Erytech’s eryaspase technology has passed Phase IIb, demonstrating its efficacy in the treatment of metastatic pancreatic cancer.
Erytech developed eryaspase technology, GRASPA, where L-asparaginase is encapsulated in red blood cells. It was used in combination with chemotherapy and improved overall survival and progression-free survival. The aim is now to put together a Phase III plan for pancreatic cancer and identify more targets that could be treated.
GRASPA encapsulates L-asparaginase within donor-derived red blood cells. The amino acid, L-asparagine, is essential for cancer cell survival and proliferation. Cancer cells do not have the enzymes required to produce L-asparagine themselves, so they source it from the blood. GRASPA depletes L-asparagine in the blood, which affects cancer growth and survival.
L-asparaginase is a common component of chemotherapy, but it causes side effects that are too much for patients with a weak performance status. Encapsulation overcomes allergy and toxicity, providing patients with a form of the therapy that can be tolerated. It also prevents recognition of the enzyme by antibodies, so it can function for an extended period.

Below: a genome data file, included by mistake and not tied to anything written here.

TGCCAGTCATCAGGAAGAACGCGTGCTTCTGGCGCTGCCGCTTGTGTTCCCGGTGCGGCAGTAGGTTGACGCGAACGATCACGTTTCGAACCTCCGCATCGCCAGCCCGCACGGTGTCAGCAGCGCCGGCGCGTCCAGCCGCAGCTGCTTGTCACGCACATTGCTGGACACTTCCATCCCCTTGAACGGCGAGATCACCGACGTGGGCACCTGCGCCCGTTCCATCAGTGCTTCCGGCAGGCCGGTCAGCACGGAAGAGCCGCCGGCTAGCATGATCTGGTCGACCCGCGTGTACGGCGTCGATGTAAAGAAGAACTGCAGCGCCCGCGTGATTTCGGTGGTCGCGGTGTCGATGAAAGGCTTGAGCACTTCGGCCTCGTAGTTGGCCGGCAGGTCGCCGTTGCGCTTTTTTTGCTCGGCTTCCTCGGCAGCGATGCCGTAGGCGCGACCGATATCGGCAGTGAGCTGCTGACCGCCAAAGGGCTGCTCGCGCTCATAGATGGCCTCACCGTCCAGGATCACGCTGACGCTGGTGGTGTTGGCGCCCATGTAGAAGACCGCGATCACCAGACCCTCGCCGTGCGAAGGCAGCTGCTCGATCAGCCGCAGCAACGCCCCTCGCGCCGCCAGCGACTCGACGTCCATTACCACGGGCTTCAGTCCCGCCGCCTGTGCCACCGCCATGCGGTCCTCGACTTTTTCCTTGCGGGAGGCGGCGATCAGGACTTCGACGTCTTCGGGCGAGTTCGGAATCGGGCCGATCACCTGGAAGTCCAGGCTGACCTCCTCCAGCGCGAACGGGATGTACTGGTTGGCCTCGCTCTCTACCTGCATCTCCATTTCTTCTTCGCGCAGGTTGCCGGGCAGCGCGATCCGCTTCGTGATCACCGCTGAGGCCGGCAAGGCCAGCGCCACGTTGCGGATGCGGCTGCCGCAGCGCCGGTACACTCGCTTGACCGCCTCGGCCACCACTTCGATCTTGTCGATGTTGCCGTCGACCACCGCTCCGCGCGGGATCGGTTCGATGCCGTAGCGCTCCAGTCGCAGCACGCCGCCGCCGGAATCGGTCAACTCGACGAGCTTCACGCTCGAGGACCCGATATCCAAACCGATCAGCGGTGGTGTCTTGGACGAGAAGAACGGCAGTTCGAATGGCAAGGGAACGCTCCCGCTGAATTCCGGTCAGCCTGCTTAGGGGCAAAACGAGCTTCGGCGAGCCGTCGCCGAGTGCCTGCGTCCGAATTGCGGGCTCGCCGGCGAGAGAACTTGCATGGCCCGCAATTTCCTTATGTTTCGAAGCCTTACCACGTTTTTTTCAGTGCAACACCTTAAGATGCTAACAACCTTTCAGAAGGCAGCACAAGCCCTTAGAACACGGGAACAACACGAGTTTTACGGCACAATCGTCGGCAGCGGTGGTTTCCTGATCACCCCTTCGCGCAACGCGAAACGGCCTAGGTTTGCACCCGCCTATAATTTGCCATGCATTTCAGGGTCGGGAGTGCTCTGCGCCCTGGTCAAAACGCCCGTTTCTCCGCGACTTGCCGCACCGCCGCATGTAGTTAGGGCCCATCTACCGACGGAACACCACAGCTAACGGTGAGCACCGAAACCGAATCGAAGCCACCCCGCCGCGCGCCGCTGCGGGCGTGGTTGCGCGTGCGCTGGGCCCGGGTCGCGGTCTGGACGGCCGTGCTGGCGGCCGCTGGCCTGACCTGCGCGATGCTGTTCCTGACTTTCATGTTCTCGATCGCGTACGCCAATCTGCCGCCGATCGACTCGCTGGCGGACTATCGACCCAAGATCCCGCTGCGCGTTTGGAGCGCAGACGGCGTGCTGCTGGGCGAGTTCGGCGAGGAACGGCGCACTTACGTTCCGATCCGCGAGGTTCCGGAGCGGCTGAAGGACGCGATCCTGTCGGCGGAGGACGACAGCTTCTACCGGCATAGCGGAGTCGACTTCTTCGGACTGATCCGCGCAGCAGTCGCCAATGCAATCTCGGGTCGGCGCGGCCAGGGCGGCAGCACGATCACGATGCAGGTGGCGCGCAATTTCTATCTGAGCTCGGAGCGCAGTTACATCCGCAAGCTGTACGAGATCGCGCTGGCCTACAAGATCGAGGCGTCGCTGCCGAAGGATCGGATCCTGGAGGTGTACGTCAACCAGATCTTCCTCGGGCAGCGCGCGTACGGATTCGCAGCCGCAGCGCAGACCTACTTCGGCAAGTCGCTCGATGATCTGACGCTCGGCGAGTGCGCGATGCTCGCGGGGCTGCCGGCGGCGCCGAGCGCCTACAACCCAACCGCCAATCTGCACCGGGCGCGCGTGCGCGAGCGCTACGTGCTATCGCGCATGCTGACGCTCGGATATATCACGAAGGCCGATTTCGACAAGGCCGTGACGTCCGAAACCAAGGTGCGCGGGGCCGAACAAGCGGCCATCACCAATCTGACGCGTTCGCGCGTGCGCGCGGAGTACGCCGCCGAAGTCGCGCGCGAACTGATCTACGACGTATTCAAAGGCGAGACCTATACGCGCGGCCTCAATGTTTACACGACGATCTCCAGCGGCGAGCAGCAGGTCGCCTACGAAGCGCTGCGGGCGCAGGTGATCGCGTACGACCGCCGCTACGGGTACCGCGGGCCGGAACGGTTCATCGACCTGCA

Mechanism of GRASPA.
GRASPA is on the brink of EMA/FDA review for use in the treatment of acute lymphoblastic leukemia (ALL) and Erytech was keen to take the technology into the solid tumors field. In fighting pancreatic cancer, it joins Shire’s small molecule, Onivyde, which was granted marketing authorization by the EMA, and Cantargia who is planning a Phase IIa trial to test the efficacy of its IL1RAP antibody, CAN04. However, it is Erytech who is leading the field at the moment, with US groups beginning to follow their lead.
Pancreatic cancer treatments represent a field in need of real attention due to a particularly low 5-year survival rate of around 9%. Dr. Iman El-Hariry, Chief Medical Officer of Erytech supported this, “Despite intense research efforts, limited progress has been made toward increased overall survival and metastatic pancreatic cancer remains a high unmet medical need.” Progressing into a Phase III study will bring a much-needed alternative a step closer to the clinic. We will see, but this approach by Erytech may be just what is needed.
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